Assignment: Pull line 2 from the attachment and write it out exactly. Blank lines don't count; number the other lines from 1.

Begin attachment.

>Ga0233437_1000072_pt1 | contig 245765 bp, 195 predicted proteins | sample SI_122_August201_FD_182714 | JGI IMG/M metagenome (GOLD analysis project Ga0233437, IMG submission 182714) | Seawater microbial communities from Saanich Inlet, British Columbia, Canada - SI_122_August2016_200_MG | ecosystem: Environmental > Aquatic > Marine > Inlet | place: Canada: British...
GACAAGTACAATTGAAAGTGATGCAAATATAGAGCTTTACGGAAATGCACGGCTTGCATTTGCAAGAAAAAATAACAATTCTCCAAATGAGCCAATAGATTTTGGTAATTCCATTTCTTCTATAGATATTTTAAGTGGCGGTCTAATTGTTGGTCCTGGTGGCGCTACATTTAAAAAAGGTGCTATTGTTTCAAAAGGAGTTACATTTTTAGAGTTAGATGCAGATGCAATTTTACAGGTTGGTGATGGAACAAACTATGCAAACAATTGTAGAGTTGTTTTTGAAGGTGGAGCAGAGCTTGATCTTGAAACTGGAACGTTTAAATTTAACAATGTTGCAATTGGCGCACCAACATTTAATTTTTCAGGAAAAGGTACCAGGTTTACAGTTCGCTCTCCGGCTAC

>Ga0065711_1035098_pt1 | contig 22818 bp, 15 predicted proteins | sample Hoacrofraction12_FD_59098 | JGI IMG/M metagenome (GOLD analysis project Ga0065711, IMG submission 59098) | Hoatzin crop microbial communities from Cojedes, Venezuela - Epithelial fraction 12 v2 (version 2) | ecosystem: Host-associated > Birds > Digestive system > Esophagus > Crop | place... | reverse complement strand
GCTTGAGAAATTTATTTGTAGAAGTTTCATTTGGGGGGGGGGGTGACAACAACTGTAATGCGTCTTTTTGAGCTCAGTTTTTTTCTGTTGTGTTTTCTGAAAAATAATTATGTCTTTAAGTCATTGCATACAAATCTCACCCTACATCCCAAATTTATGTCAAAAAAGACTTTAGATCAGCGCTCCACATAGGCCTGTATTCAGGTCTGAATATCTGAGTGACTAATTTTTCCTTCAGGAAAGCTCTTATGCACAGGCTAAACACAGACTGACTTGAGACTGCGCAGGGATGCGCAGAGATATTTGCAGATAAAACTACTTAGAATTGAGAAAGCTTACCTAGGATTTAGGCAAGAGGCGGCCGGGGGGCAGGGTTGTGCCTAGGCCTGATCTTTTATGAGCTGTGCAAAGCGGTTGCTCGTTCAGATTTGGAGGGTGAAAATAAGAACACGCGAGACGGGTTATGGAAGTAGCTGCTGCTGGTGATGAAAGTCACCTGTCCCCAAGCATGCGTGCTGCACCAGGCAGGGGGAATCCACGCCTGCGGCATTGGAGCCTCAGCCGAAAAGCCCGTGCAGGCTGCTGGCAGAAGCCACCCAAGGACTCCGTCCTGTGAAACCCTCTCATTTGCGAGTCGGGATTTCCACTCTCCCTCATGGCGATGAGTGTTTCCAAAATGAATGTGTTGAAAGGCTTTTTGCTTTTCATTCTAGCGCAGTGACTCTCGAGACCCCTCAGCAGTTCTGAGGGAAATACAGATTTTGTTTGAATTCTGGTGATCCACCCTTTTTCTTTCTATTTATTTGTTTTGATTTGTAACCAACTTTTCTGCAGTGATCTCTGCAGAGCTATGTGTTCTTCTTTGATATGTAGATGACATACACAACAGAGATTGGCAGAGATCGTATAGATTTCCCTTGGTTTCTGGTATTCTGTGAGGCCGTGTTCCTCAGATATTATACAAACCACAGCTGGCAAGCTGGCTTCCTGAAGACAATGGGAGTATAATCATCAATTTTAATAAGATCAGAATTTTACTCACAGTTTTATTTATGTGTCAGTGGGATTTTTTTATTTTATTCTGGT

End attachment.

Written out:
GACAAGTACAATTGAAAGTGATGCAAATATAGAGCTTTACGGAAATGCACGGCTTGCATTTGCAAGAAAAAATAACAATTCTCCAAATGAGCCAATAGATTTTGGTAATTCCATTTCTTCTATAGATATTTTAAGTGGCGGTCTAATTGTTGGTCCTGGTGGCGCTACATTTAAAAAAGGTGCTATTGTTTCAAAAGGAGTTACATTTTTAGAGTTAGATGCAGATGCAATTTTACAGGTTGGTGATGGAACAAACTATGCAAACAATTGTAGAGTTGTTTTTGAAGGTGGAGCAGAGCTTGATCTTGAAACTGGAACGTTTAAATTTAACAATGTTGCAATTGGCGCACCAACATTTAATTTTTCAGGAAAAGGTACCAGGTTTACAGTTCGCTCTCCGGCTAC